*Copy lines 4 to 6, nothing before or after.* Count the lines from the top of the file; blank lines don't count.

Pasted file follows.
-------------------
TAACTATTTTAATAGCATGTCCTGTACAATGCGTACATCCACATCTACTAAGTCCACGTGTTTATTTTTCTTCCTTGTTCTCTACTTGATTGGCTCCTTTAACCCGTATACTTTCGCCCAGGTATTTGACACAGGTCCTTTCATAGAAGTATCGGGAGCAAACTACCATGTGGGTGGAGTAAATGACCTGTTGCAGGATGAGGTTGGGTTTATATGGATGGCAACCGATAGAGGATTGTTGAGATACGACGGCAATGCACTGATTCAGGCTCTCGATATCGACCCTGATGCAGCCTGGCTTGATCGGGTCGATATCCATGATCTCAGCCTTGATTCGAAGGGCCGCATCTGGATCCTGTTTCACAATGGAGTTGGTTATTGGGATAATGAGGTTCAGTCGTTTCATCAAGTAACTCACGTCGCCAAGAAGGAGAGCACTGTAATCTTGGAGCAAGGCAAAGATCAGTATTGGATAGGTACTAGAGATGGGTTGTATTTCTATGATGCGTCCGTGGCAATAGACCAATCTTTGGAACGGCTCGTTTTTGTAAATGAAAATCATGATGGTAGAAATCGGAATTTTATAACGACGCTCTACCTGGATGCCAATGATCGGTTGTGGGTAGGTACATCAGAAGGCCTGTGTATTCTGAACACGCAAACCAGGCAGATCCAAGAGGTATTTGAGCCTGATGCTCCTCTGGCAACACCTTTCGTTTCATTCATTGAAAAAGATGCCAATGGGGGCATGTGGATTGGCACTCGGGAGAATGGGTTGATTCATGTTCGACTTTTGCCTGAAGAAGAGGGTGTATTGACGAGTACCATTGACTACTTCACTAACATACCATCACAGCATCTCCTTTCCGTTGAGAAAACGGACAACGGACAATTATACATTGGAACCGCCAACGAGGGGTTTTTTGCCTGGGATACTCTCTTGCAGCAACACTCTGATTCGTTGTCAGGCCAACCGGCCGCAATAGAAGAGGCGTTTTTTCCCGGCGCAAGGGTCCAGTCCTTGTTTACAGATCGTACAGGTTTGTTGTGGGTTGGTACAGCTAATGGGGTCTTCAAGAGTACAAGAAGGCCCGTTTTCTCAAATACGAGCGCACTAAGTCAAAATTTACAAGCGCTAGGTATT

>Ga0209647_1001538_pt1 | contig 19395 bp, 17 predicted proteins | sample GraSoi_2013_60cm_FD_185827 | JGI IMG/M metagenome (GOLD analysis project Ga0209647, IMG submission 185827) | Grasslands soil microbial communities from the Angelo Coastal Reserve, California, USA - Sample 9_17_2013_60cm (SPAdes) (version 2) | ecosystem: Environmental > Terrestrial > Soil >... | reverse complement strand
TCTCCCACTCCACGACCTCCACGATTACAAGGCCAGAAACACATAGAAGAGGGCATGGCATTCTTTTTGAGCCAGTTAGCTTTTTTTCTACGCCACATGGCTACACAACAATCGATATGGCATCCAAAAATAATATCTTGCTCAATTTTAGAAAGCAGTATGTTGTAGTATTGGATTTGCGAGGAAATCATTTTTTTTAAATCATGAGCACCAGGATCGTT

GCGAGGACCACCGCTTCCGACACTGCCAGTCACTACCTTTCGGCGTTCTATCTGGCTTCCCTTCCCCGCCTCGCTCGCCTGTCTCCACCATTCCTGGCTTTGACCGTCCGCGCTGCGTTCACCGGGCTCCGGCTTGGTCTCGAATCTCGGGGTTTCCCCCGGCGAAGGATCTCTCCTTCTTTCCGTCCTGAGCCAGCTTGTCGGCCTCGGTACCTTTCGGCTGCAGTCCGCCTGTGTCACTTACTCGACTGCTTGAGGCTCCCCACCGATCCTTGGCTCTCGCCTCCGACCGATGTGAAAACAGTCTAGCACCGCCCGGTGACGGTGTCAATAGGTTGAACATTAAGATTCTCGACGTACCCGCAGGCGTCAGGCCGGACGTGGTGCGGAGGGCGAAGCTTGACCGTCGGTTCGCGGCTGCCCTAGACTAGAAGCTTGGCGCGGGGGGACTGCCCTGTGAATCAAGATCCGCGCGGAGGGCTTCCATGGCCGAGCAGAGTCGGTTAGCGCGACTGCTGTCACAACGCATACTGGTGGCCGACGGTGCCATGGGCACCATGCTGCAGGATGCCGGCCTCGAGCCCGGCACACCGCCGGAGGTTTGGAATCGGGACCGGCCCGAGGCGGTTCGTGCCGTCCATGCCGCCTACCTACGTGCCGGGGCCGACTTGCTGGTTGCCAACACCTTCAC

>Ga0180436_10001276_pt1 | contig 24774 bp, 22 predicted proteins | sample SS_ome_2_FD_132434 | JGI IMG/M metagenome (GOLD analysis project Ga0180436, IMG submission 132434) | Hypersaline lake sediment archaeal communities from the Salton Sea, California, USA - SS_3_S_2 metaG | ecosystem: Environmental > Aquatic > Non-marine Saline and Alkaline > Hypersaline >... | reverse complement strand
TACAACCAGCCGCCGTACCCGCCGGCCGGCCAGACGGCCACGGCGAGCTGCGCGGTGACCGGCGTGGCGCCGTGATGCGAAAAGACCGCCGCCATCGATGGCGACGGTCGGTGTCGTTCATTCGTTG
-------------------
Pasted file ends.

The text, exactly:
GCGAGGACCACCGCTTCCGACACTGCCAGTCACTACCTTTCGGCGTTCTATCTGGCTTCCCTTCCCCGCCTCGCTCGCCTGTCTCCACCATTCCTGGCTTTGACCGTCCGCGCTGCGTTCACCGGGCTCCGGCTTGGTCTCGAATCTCGGGGTTTCCCCCGGCGAAGGATCTCTCCTTCTTTCCGTCCTGAGCCAGCTTGTCGGCCTCGGTACCTTTCGGCTGCAGTCCGCCTGTGTCACTTACTCGACTGCTTGAGGCTCCCCACCGATCCTTGGCTCTCGCCTCCGACCGATGTGAAAACAGTCTAGCACCGCCCGGTGACGGTGTCAATAGGTTGAACATTAAGATTCTCGACGTACCCGCAGGCGTCAGGCCGGACGTGGTGCGGAGGGCGAAGCTTGACCGTCGGTTCGCGGCTGCCCTAGACTAGAAGCTTGGCGCGGGGGGACTGCCCTGTGAATCAAGATCCGCGCGGAGGGCTTCCATGGCCGAGCAGAGTCGGTTAGCGCGACTGCTGTCACAACGCATACTGGTGGCCGACGGTGCCATGGGCACCATGCTGCAGGATGCCGGCCTCGAGCCCGGCACACCGCCGGAGGTTTGGAATCGGGACCGGCCCGAGGCGGTTCGTGCCGTCCATGCCGCCTACCTACGTGCCGGGGCCGACTTGCTGGTTGCCAACACCTTCAC

>Ga0180436_10001276_pt1 | contig 24774 bp, 22 predicted proteins | sample SS_ome_2_FD_132434 | JGI IMG/M metagenome (GOLD analysis project Ga0180436, IMG submission 132434) | Hypersaline lake sediment archaeal communities from the Salton Sea, California, USA - SS_3_S_2 metaG | ecosystem: Environmental > Aquatic > Non-marine Saline and Alkaline > Hypersaline >... | reverse complement strand
TACAACCAGCCGCCGTACCCGCCGGCCGGCCAGACGGCCACGGCGAGCTGCGCGGTGACCGGCGTGGCGCCGTGATGCGAAAAGACCGCCGCCATCGATGGCGACGGTCGGTGTCGTTCATTCGTTG